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Sensex Hits 50,000

The S&P BSE Sensex hits 50,000 !

The BSE SENSEX (also known as the S&P Bombay Stock Exchange Sensitive Index or simply the SENSEX) is a free-float market-weighted stock market index of 30 well-established and financially sound companies listed on Bombay Stock Exchange.

sensex 50000

The base value of the SENSEX was taken as 100 on 1 April 1979 and its base year as 1978–79. The journey from April 1, 1979, when the index was technically born, is dotted with many milestones.

The BSE barometer has come a long way. With a compounded annual growth rate (CAGR) of over 15 per cent, the equity gauge remains by far the most promising asset in India. 

The 30 constituent companies which are some of the largest and most actively traded stocks, are representative of various industrial sectors of the Indian economy. Published since 1 January 1986, the S&P BSE SENSEX is regarded as the pulse of the domestic stock markets in India.  It closed at 549 when launched on Jan 1, 1986. Today it is 50,000.

Sensex TRI -total returns index which includes dividends, is 73,600.

The following is a timeline on the rise of the SENSEX through Indian stock market history.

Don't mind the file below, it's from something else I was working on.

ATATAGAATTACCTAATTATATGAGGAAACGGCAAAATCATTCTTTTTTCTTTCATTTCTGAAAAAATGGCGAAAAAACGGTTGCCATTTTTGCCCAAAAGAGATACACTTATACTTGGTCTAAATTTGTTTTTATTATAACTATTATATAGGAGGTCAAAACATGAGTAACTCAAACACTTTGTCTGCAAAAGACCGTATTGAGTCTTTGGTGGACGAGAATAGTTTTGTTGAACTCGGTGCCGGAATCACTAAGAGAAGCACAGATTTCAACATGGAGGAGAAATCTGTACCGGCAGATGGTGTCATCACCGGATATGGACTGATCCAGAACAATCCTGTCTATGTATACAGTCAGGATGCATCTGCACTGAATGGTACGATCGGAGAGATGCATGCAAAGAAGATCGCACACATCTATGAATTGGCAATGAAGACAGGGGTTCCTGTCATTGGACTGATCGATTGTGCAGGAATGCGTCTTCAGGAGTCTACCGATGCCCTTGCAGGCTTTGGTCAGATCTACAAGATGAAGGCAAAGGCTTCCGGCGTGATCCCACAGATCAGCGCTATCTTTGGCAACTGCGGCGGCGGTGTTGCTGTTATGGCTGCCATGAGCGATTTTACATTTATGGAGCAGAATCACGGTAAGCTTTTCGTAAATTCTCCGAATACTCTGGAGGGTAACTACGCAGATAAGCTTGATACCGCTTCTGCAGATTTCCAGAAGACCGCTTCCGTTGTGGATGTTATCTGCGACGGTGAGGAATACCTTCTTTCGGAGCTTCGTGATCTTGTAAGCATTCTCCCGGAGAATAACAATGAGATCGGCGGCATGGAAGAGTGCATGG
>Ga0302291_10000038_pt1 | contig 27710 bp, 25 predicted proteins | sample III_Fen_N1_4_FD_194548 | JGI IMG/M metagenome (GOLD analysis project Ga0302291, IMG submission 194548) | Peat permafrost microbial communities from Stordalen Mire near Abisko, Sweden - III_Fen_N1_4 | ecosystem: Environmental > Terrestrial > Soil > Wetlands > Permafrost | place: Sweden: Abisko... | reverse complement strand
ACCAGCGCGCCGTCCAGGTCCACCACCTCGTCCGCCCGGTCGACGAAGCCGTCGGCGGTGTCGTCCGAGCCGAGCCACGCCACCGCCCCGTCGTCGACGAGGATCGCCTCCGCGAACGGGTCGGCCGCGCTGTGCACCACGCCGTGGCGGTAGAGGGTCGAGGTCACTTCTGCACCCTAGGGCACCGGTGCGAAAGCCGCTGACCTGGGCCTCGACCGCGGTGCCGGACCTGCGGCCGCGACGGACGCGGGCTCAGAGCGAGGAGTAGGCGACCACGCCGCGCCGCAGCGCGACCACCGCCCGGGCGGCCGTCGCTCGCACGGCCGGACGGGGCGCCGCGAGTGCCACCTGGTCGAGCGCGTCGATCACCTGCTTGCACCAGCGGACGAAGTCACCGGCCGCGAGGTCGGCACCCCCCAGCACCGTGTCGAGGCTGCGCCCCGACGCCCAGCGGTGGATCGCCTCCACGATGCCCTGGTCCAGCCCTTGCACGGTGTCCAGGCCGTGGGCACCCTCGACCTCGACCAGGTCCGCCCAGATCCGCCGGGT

• 1000, 25 July 1990 - The SENSEX touched the four-digit figure for the first time and closed at 1,001 in the wake of a good monsoon and excellent corporate results.
  • 10,000, 7 February 2006 – The index touched 10,003 points during mid-session.
  • 20,000, 11 December 2007 – It crossed the 20,000 mark for the first time during intra-day trading, but closed at 19,977.67 points.
  • 25,000, 16 May 2014 - The Sensex crossed record 25,000 level for the first time.
  • 30,000, 4 March 2015 - The Sensex breaches 30,000 mark following steps taken by the Reserve Bank of India in cutting the repo rates.
  • 40,000, 23 May 2019 – The Sensex crossed 40,000 for the first time.
  • 50,000 21 Jan 2021 - The Sensex hits 50,000. 

The real take-away from the Sensex is its passive wealth creation potential. In annualized CAGR terms it translates into 17% compounded returns over 40 years. Of course, if you add the dividend yield, it could be closer to 18.5%. Therein, probably, lives the story of wealth creation by the Sensex. 

Agree that one could not have invested in Sensex earlier, as there were no Index funds then. But one could have invested in Sensex from the year 2002, when HDFC Sensex fund was launched. The fund has returned 15% CAGR, still a decent return.

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